German government backtracks on industry-wide pension reforms
Critics of Germany’s proposed new industry-wide pension funds should offer constructive feedback rather than talk down the government’s work, the country’s minister for Labour and Social Affairs (BMAS) has insisted.
Speaking at the annual conference for German pension fund association aba, Andrea Nahles defended BMAS proposals to increase occupational pensions coverage by tweaking tariff agreements and allowing social partners to establish industry-wide, defined contribution (DC) funds.
She said she had received a lot of feedback after the draft proposal – dubbed §17b – was released and joked that some of it had even been supportive of the reforms.
The reform proposals were initially greeted by heavy criticism from the industry, with one legal expert warning that the idea only Pensionskassen or Pensionsfonds would be eligible vehicles was anti-competitive.
But Nahles warned the industry to be careful.
“It is very easy to talk down a proposal no one else dared to make,” she said. “But you have to be careful when you then don’t have anything to show for it.”
The minister said the “constructive” criticism offered up by unions and industry associations was very welcome, and sought to show BMAS was listening by highlighting three areas where changes to the initial proposals were possible.
She said BMAS understood that insisting only Pensionskassen or Pensionsfonds should be allowed to act as industry-wide vehicles could be too restrictive.
Instead, either type of pension fund or an insurer could be sub-contracted to offer retirement benefits, with the standalone organisation awarding the contract.
Nahles said such an approach would have the benefit of keeping costs low and noted that MetallRente operated on a similar basis.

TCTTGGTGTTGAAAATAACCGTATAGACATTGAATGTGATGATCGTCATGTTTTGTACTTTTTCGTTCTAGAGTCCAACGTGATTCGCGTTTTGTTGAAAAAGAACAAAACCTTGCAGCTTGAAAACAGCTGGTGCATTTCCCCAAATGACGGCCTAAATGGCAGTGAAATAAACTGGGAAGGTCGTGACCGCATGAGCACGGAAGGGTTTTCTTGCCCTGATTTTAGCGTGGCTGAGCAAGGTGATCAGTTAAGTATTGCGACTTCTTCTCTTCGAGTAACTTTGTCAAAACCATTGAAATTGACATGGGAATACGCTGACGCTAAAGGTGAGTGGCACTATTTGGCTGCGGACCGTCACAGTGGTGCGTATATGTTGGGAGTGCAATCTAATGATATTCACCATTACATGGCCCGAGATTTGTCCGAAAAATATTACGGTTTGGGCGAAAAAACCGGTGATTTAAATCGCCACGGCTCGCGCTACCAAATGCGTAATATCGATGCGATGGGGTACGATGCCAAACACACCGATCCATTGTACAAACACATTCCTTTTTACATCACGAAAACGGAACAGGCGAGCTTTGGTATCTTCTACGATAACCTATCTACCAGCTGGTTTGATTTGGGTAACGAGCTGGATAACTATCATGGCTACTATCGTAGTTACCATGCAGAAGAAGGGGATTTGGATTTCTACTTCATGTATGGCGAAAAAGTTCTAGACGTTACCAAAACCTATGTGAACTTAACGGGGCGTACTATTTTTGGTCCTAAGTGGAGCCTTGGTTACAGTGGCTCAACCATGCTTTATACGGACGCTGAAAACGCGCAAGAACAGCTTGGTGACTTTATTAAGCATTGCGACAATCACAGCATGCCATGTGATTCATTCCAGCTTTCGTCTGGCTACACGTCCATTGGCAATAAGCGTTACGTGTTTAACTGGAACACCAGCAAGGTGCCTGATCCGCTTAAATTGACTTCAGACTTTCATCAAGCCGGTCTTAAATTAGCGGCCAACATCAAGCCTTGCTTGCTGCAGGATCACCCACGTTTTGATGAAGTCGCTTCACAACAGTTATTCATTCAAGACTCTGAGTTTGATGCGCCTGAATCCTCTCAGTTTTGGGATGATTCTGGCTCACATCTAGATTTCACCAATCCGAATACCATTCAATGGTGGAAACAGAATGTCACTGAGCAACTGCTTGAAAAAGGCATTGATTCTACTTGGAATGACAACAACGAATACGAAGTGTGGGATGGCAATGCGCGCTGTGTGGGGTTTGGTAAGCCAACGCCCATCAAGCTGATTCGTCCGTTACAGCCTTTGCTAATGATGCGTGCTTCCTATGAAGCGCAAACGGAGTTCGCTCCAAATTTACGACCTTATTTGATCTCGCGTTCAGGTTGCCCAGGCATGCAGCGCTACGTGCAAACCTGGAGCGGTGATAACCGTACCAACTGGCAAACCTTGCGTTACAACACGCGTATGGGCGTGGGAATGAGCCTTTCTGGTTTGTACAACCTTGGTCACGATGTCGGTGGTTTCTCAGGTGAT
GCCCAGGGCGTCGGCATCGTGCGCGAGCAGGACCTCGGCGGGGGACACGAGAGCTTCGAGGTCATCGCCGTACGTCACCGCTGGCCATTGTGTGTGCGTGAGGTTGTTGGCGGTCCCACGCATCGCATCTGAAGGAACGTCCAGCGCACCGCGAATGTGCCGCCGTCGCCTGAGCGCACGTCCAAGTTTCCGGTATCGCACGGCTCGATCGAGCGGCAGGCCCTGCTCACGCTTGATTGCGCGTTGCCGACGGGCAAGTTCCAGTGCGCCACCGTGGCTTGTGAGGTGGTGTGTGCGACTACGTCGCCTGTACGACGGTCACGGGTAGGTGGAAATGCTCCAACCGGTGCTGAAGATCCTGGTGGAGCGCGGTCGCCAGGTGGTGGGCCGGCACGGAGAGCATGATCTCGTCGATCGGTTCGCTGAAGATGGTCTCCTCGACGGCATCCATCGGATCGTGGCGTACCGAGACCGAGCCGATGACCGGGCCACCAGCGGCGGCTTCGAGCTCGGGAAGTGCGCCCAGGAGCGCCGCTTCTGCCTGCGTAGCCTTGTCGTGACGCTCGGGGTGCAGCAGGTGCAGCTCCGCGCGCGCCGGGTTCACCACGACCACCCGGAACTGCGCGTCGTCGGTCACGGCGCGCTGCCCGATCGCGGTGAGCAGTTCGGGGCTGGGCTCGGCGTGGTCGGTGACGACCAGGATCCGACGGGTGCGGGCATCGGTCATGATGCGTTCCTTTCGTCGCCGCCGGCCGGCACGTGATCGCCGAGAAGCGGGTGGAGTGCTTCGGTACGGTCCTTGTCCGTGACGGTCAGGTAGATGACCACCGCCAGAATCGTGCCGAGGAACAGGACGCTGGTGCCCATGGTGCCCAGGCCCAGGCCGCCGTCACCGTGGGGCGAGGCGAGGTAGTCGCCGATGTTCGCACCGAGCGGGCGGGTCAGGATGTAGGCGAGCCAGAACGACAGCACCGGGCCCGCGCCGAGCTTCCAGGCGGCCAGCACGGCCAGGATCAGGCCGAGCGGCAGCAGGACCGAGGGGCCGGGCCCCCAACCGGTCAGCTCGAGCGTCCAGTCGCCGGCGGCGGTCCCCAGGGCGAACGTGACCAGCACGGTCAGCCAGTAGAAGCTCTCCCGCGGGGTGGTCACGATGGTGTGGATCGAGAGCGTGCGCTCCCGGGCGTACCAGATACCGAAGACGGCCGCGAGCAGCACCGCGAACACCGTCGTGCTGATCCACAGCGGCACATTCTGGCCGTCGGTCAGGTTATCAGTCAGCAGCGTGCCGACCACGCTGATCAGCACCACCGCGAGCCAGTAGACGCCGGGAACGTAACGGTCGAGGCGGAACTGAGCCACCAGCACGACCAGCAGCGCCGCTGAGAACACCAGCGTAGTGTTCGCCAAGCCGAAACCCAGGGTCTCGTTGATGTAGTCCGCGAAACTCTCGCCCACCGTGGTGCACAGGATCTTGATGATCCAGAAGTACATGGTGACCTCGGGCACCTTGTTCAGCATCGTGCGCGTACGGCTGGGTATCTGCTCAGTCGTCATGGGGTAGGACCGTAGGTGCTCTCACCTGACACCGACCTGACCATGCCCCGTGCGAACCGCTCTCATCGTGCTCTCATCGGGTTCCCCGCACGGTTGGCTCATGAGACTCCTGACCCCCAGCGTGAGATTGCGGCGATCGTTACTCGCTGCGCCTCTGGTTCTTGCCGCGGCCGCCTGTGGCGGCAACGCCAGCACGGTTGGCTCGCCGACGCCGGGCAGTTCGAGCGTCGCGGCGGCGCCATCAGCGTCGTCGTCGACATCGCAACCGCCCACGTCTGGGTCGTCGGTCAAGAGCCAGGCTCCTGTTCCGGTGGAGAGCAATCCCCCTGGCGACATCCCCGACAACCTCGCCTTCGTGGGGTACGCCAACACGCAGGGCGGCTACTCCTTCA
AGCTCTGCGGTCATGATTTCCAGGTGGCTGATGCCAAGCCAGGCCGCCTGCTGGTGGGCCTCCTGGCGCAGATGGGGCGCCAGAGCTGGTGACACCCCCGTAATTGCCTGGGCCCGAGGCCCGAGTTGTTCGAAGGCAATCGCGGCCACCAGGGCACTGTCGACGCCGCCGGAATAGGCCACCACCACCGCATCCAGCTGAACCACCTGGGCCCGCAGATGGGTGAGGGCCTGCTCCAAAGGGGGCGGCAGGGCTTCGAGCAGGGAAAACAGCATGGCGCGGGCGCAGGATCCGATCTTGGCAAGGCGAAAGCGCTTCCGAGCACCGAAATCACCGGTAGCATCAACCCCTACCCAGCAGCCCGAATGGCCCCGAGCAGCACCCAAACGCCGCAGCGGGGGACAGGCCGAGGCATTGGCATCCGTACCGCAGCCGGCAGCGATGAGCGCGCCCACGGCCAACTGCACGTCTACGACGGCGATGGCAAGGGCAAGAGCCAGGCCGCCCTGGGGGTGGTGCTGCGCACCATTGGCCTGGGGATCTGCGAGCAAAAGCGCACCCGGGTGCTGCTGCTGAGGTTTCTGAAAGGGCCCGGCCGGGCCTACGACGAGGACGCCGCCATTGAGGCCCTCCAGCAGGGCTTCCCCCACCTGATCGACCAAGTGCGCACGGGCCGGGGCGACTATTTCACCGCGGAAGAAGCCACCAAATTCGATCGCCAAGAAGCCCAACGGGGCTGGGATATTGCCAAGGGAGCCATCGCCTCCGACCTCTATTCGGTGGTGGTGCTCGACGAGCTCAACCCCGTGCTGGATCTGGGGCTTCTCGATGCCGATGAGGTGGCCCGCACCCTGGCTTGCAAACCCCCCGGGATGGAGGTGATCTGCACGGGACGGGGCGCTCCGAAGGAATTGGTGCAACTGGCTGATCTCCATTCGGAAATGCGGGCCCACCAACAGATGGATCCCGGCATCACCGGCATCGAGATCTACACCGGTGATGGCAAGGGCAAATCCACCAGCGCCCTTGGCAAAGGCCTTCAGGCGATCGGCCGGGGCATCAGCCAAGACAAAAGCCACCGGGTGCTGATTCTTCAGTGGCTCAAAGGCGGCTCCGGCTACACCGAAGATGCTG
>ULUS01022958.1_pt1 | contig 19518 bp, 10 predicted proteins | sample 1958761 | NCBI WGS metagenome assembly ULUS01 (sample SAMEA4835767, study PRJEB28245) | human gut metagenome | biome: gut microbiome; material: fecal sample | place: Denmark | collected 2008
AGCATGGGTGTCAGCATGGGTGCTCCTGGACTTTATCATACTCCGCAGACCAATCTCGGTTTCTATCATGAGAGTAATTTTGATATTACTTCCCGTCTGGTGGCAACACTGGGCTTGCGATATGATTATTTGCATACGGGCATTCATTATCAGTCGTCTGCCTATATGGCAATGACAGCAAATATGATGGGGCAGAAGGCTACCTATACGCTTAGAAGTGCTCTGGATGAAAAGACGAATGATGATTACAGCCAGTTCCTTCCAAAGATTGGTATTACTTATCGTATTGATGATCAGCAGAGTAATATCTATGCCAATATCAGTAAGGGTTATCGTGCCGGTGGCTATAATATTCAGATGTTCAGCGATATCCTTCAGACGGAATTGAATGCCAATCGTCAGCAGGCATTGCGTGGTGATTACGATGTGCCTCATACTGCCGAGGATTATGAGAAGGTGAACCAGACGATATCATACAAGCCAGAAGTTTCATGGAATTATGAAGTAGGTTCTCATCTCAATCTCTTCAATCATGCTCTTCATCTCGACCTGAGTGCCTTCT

The idea that workers not covered by collective labour agreements, or Tarifverträge, could see themselves benefit from the reform may also be dropped, after it met with resistance from a number of sources, including unions.
The final point where BMAS could envisage change, Nahles said, is in the area of benefit protection.
The initial proposal suggested that, as the new industry-wide schemes would no longer be directly backed by employers, at least a measure of protection could be offered through the German lifeboat fund, the Pensions-Sicherungs-Verein (PSV).
Instead of insisting on protection of benefits by PSV, Nahles said benefits could be insured by Protektor, the country’s scheme of last resort for life insurers set up by the industry in 2002.
As her comments drew laughter, the minister added that if social partners baulked at the idea of using Protekor, it was up to them to propose alternative arrangements.
“Why should there not also be competition between the lifeboat systems?” she asked, once again stressing that BMAS was open to what role PSV would play.
“If other mechanisms that offer a comparable level of protection are possible, then we are happy to evaluate these.”